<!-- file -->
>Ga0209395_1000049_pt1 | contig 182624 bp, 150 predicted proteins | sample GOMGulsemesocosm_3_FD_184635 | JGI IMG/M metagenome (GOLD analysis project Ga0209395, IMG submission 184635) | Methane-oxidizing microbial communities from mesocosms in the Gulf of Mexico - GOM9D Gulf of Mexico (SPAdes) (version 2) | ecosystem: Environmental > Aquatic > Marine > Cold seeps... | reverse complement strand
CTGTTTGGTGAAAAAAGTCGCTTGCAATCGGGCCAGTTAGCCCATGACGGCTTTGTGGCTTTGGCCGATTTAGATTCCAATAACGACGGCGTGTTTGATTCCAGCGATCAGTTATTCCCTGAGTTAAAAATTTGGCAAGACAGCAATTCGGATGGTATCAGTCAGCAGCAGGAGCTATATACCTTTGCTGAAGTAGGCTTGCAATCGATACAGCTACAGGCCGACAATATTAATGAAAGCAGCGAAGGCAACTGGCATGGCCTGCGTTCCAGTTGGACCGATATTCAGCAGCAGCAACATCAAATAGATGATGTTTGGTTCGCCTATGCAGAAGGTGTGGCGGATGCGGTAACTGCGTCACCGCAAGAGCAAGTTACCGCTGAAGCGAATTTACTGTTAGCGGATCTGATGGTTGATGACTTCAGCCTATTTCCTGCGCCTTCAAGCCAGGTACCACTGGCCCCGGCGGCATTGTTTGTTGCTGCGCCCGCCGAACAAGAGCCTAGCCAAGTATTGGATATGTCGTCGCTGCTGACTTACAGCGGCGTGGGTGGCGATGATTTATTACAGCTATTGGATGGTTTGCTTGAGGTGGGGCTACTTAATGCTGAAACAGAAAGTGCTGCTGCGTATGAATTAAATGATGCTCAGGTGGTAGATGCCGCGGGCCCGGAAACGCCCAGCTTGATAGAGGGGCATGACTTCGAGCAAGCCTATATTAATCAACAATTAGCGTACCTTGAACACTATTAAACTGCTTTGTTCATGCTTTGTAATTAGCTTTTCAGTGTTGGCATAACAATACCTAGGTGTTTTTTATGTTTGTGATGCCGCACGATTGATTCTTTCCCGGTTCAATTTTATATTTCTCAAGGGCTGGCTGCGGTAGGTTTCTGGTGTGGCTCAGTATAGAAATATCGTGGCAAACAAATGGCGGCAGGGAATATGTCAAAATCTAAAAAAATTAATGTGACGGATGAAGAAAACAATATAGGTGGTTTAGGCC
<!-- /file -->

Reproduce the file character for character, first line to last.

>Ga0209395_1000049_pt1 | contig 182624 bp, 150 predicted proteins | sample GOMGulsemesocosm_3_FD_184635 | JGI IMG/M metagenome (GOLD analysis project Ga0209395, IMG submission 184635) | Methane-oxidizing microbial communities from mesocosms in the Gulf of Mexico - GOM9D Gulf of Mexico (SPAdes) (version 2) | ecosystem: Environmental > Aquatic > Marine > Cold seeps... | reverse complement strand
CTGTTTGGTGAAAAAAGTCGCTTGCAATCGGGCCAGTTAGCCCATGACGGCTTTGTGGCTTTGGCCGATTTAGATTCCAATAACGACGGCGTGTTTGATTCCAGCGATCAGTTATTCCCTGAGTTAAAAATTTGGCAAGACAGCAATTCGGATGGTATCAGTCAGCAGCAGGAGCTATATACCTTTGCTGAAGTAGGCTTGCAATCGATACAGCTACAGGCCGACAATATTAATGAAAGCAGCGAAGGCAACTGGCATGGCCTGCGTTCCAGTTGGACCGATATTCAGCAGCAGCAACATCAAATAGATGATGTTTGGTTCGCCTATGCAGAAGGTGTGGCGGATGCGGTAACTGCGTCACCGCAAGAGCAAGTTACCGCTGAAGCGAATTTACTGTTAGCGGATCTGATGGTTGATGACTTCAGCCTATTTCCTGCGCCTTCAAGCCAGGTACCACTGGCCCCGGCGGCATTGTTTGTTGCTGCGCCCGCCGAACAAGAGCCTAGCCAAGTATTGGATATGTCGTCGCTGCTGACTTACAGCGGCGTGGGTGGCGATGATTTATTACAGCTATTGGATGGTTTGCTTGAGGTGGGGCTACTTAATGCTGAAACAGAAAGTGCTGCTGCGTATGAATTAAATGATGCTCAGGTGGTAGATGCCGCGGGCCCGGAAACGCCCAGCTTGATAGAGGGGCATGACTTCGAGCAAGCCTATATTAATCAACAATTAGCGTACCTTGAACACTATTAAACTGCTTTGTTCATGCTTTGTAATTAGCTTTTCAGTGTTGGCATAACAATACCTAGGTGTTTTTTATGTTTGTGATGCCGCACGATTGATTCTTTCCCGGTTCAATTTTATATTTCTCAAGGGCTGGCTGCGGTAGGTTTCTGGTGTGGCTCAGTATAGAAATATCGTGGCAAACAAATGGCGGCAGGGAATATGTCAAAATCTAAAAAAATTAATGTGACGGATGAAGAAAACAATATAGGTGGTTTAGGCC